Dynamic Failure

Gapingvoid - chaos

Failure is another big interest of mine. And today marks the one decade anniversary of me exploring this subject. Probably an interwoven inspiration to my interest in “dynamic” working. The embrace of failure directly implies a more resilient approach that expects, accommodates and adapts to inevitable failure. As Adam Davidson describes in his piece “Welcome to the Failure Age!”:

An age of constant invention naturally begets one of constant failure. The life span of an innovation, in fact, has never been shorter. An African hand ax from 285,000 years ago, for instance, was essentially identical to those made some 250,000 years later.”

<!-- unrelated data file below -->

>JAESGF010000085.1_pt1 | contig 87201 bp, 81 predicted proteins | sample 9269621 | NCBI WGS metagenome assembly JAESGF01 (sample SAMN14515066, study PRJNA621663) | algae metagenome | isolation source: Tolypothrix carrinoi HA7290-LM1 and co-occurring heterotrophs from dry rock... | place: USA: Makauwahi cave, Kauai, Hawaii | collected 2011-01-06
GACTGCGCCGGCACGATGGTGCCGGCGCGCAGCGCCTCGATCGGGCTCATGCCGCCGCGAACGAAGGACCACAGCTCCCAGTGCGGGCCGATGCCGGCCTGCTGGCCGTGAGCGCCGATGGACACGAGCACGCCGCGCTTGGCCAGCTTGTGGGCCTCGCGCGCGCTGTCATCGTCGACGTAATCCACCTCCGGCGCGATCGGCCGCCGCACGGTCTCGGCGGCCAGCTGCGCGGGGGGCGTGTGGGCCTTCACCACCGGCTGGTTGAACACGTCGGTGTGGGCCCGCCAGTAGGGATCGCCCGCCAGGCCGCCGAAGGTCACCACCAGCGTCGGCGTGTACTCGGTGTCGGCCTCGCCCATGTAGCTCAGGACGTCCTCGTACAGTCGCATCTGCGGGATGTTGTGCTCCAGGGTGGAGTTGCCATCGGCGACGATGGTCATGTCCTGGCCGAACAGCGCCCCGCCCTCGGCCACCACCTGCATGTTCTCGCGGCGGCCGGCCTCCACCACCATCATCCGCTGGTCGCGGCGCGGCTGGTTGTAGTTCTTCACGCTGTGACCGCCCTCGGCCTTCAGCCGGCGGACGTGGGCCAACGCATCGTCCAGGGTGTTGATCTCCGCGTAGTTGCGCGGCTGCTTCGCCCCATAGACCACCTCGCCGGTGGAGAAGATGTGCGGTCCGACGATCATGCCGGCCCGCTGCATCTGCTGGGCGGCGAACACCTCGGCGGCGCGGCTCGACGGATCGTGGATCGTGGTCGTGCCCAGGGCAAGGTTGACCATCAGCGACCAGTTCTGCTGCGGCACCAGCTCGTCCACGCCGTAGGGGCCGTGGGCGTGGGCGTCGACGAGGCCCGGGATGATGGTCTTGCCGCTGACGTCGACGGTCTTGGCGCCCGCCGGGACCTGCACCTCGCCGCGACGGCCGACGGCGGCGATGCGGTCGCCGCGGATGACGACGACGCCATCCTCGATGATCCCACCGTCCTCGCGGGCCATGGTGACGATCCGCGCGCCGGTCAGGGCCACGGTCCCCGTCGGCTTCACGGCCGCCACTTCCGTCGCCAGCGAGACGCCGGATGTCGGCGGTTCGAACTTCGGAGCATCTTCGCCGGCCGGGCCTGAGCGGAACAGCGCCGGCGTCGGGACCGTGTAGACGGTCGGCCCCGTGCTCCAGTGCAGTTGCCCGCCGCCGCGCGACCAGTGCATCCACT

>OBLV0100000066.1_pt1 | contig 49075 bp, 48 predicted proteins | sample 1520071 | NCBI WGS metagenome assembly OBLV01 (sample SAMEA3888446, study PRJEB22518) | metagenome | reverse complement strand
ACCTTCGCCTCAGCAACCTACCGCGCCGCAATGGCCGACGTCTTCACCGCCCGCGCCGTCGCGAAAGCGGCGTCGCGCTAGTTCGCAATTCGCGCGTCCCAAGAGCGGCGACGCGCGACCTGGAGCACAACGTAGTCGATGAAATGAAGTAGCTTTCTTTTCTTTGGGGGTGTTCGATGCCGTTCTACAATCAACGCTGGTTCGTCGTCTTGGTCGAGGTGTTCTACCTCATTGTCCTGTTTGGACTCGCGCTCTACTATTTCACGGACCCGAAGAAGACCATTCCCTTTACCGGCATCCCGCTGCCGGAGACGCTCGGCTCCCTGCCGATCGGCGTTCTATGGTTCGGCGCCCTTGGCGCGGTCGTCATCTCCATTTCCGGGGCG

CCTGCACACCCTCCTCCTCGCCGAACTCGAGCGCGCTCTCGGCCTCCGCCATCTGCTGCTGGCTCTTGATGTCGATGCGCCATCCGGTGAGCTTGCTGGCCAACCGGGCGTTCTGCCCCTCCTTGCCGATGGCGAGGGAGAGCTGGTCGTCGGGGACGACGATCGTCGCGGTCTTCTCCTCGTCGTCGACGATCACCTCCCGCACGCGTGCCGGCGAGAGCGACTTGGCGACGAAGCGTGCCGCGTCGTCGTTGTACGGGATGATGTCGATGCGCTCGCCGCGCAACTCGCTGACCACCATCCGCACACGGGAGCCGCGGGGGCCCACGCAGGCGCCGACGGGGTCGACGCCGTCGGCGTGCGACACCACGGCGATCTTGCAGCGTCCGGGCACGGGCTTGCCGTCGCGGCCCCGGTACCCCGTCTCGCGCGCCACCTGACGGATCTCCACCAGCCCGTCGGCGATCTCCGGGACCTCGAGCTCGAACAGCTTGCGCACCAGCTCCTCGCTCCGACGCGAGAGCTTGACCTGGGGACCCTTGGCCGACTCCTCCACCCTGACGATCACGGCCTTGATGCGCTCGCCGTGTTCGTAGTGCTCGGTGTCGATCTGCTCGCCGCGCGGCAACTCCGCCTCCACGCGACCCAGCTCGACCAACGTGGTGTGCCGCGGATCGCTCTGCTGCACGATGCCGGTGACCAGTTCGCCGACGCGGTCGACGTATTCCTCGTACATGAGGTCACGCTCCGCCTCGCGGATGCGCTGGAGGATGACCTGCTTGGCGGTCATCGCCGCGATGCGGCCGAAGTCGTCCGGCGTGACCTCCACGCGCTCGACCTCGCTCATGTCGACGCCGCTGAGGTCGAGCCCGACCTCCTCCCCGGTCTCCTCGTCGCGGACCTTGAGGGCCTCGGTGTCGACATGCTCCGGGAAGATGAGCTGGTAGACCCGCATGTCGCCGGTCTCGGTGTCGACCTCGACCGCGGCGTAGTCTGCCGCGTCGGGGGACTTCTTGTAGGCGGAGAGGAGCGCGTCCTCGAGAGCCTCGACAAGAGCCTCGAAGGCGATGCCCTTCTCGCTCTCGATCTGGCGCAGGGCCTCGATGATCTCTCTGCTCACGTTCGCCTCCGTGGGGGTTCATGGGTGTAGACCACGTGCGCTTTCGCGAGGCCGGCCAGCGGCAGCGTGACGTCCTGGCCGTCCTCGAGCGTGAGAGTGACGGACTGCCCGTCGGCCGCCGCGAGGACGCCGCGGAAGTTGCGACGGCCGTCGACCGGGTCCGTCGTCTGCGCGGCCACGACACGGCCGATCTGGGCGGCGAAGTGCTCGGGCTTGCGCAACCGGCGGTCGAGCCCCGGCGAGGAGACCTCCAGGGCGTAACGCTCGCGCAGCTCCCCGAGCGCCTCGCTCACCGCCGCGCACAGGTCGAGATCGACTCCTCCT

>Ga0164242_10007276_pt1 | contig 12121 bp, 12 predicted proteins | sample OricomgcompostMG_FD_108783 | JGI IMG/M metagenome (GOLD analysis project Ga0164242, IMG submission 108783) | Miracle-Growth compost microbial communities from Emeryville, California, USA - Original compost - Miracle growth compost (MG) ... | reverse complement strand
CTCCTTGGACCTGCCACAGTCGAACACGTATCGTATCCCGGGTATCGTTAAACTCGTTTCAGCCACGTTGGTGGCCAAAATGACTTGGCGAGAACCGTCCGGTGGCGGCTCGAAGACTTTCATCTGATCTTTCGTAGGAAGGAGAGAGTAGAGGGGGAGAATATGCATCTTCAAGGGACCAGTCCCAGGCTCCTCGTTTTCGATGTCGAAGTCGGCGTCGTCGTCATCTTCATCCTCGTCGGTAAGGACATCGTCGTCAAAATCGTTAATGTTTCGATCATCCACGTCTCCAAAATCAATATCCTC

Today’s state of the art iPad this year is tomorrow’s detritus a few years later. He goes onto articulate the implications of dynamic challenges on a dynamic workplace:

  • “As an industry becomes more dynamic, its architecture, by necessity, often becomes less inspiring. These squat buildings have thick outer walls that allow for a minimal number of internal support beams, creating versatile open-floor plans for any kind of company — one processing silicon into solar-power arrays, say, or a start-up monitoring weed elimination in industrial agriculture. In Sunnyvale, companies generally don’t stay the same size. They expand quickly or go out of business, and then the office has to be ready for the next tenant. These buildings need to be the business equivalent of dorms: spaces designed to house important and tumultuous periods of people’s lives before being cleaned out and prepped for the next occupant.”